by Jill Andreasen and Wendy Rancier, Collection Development Librarians
It’s clear that authors, artists, and creators in the children’s publishing world feel a responsibility, an urgency, to raise a level of empathy and awareness in the newest generation around many issues our country is facing. In 2018, many are highlighting the plight of refugees and immigrants including those fleeing war, persecution, or poverty.
All of these narratives are important to our national conversation, but we wanted to share reviews of two picture books that especially moved us. Wendy chose to share her thoughts on La Frontera: El Viaje con Papa ~ My Journey with Papa by Deborah Mills, Alva Alfredo, and illustrated by Claudia Navarro.
La Frontera, or “The Border,” is the setting for this moving bilingual tale based on Alfredo Alva’s journey from Mexico to Texas in the 1980s. Alfredo and his dad leave the only land they have known in hopes of finding a better life and future for their family. A difficult journey lies ahead for Alfredo as the coyote they paid to guide them swindles him and his dad, and they are then left to make their own way. Fire ants, rough terrain, fear, and exhaustion are gently handled in La Frontera, as Navarro’s expressive illustrations and use of deeply saturated colors highlight Mills’s and Alva’s recounting of the grueling journey.
Once in Texas, Alfredo’s experience is one that most immigrant and refugee children will relate to: having to learn a new language, and learning to fit in and make friends when everything is different and you feel alone. My heart swelled when Alfredo was reunited with his family years later; it brought hope and closure to a difficult journey. Back matter on the life of Alfredo Alva and further immigration information is discussed at the end of the story. There are a lot of jumping-off points for discussion at the end of this story, and even for young children, good lessons about kindness toward the new kid in class.
This moving yet gentle story of a harrowing experience is accessible for all children who are new to this country, or for all of us who need to better understand what many families sacrifice to journey here.
Nicola Davies’s and Rebecca Cobb’s The Day War Came, forthcoming from Candlewick this fall, is the title Jill wants to share. In it, the unnamed first-person narrator is an elementary-aged girl, perhaps six or seven, whose day starts with love and comfort with her family and school before tragedy and unimaginable loss comes by lunchtime.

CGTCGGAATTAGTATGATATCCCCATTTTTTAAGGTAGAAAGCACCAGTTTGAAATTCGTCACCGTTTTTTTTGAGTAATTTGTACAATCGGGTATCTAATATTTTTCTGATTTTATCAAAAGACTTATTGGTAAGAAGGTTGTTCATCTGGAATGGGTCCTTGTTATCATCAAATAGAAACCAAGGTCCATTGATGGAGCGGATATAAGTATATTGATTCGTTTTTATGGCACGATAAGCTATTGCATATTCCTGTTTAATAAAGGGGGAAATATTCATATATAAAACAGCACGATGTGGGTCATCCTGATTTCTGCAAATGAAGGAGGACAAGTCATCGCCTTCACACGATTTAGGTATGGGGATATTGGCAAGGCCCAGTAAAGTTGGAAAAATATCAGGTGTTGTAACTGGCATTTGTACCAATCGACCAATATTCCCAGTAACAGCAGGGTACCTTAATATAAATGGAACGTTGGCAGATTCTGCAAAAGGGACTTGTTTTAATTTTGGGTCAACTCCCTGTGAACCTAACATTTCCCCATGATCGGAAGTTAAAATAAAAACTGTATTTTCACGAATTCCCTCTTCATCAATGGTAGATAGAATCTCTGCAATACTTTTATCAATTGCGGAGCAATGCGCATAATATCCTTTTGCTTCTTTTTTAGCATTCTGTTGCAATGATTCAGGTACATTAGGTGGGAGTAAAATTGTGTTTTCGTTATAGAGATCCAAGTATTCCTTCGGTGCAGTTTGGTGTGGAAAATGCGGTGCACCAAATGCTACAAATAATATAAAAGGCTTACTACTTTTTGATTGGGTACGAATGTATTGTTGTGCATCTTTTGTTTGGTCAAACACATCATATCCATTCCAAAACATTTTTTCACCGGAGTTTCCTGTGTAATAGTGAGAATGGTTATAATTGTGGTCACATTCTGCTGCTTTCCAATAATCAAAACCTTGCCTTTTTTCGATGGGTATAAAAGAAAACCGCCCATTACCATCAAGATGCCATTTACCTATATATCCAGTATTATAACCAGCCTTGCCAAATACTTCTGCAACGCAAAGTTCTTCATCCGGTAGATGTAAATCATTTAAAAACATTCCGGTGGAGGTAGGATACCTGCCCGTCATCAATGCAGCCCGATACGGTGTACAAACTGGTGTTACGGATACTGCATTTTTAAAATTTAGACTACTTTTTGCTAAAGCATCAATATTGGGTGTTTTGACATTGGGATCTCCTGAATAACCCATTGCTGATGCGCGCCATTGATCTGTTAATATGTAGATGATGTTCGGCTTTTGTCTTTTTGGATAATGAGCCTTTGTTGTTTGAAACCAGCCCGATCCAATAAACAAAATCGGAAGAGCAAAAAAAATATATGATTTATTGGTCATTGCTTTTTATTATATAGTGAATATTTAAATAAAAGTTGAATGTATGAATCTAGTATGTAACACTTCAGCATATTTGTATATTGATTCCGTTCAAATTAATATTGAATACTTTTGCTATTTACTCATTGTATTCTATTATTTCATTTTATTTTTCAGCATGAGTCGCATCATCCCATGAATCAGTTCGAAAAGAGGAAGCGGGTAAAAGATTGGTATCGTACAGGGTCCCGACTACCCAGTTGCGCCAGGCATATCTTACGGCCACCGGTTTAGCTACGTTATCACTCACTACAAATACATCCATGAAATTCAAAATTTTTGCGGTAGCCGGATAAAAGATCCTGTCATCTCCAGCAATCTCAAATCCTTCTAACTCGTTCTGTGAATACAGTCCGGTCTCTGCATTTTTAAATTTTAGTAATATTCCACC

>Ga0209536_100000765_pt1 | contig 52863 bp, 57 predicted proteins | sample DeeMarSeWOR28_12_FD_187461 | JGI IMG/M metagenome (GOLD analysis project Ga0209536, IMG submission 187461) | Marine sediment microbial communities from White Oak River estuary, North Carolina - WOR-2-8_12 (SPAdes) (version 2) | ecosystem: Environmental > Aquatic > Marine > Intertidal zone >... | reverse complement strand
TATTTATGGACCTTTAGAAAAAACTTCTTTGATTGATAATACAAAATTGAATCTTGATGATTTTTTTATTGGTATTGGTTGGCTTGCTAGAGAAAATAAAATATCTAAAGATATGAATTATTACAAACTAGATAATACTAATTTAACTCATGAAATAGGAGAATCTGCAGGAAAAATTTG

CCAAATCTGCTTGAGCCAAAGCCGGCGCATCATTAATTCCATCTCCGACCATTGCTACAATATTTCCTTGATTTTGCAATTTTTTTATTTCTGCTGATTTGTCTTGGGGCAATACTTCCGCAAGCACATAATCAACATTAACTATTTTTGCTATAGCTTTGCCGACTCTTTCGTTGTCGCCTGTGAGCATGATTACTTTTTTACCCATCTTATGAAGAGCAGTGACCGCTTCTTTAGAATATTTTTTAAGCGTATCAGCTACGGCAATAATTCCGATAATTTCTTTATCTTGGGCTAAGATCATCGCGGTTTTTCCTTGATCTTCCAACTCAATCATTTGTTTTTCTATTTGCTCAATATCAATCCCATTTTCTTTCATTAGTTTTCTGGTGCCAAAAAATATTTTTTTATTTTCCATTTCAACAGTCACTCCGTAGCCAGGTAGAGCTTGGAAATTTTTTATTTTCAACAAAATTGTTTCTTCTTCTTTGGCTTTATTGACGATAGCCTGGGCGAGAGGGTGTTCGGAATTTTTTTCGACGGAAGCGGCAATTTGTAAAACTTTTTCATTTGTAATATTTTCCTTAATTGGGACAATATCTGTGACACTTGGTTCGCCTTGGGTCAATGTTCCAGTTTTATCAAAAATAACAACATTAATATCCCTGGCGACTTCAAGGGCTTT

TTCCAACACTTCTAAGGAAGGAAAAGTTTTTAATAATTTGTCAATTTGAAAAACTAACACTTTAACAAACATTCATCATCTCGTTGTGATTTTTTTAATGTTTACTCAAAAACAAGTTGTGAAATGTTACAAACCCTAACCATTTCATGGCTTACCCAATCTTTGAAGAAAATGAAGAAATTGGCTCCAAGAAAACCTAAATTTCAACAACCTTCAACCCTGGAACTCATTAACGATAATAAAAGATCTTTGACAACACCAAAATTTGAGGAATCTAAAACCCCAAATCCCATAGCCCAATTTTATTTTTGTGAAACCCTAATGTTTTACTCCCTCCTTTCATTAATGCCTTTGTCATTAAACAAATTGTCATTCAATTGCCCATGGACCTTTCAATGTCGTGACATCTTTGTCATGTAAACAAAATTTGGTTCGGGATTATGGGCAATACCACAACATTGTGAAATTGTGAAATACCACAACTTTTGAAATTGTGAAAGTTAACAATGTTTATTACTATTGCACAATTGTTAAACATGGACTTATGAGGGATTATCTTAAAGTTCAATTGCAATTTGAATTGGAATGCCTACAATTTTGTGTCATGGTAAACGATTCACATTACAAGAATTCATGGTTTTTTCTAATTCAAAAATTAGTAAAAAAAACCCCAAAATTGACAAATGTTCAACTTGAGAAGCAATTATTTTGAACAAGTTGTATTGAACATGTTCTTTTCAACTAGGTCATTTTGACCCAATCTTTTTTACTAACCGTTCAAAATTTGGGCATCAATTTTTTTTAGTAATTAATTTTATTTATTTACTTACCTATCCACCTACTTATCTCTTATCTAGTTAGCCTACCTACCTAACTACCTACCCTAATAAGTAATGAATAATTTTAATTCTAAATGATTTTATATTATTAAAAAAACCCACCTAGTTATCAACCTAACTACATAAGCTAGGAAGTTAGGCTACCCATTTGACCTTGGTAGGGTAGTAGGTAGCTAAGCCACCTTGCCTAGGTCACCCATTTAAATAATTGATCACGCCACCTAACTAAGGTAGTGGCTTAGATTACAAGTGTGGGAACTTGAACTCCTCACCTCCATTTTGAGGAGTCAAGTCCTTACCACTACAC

What follows is a narrative told in both spare text and childlike, accessible illustrations done in colored pencil and watercolor of a terrible journey from the crater her home has become, across land and water amongst strangers to a refugee camp. She wanders the town close to the camp, seeing people turn away from her.
Finally, she happens upon a school, knocks, and is turned away by the teacher saying there is no room for her, no chair to sit upon. She thinks the war has followed her here, too. Despairing, she goes back to camp, hides under a blanket until a schoolchild knocks on her door to bring her a chair.
As the author’s note states, for Davies, the book started as a poem in response to several stories she read in the news about countries like the U.S. and the U.K. restricting the number of refugees they would accept despite their dire circumstances. At the same time, she heard a story “about a refugee child being refused entry to a school because there wasn’t a chair for her to sit on.” She ends with an expression of hope that her book will move people to kindness and acceptance of those in need; we share that optimism.
We also hope these titles will assist in making a powerful display, helping to open a dialogue in your community about the challenges and responsibilities we face as a people.
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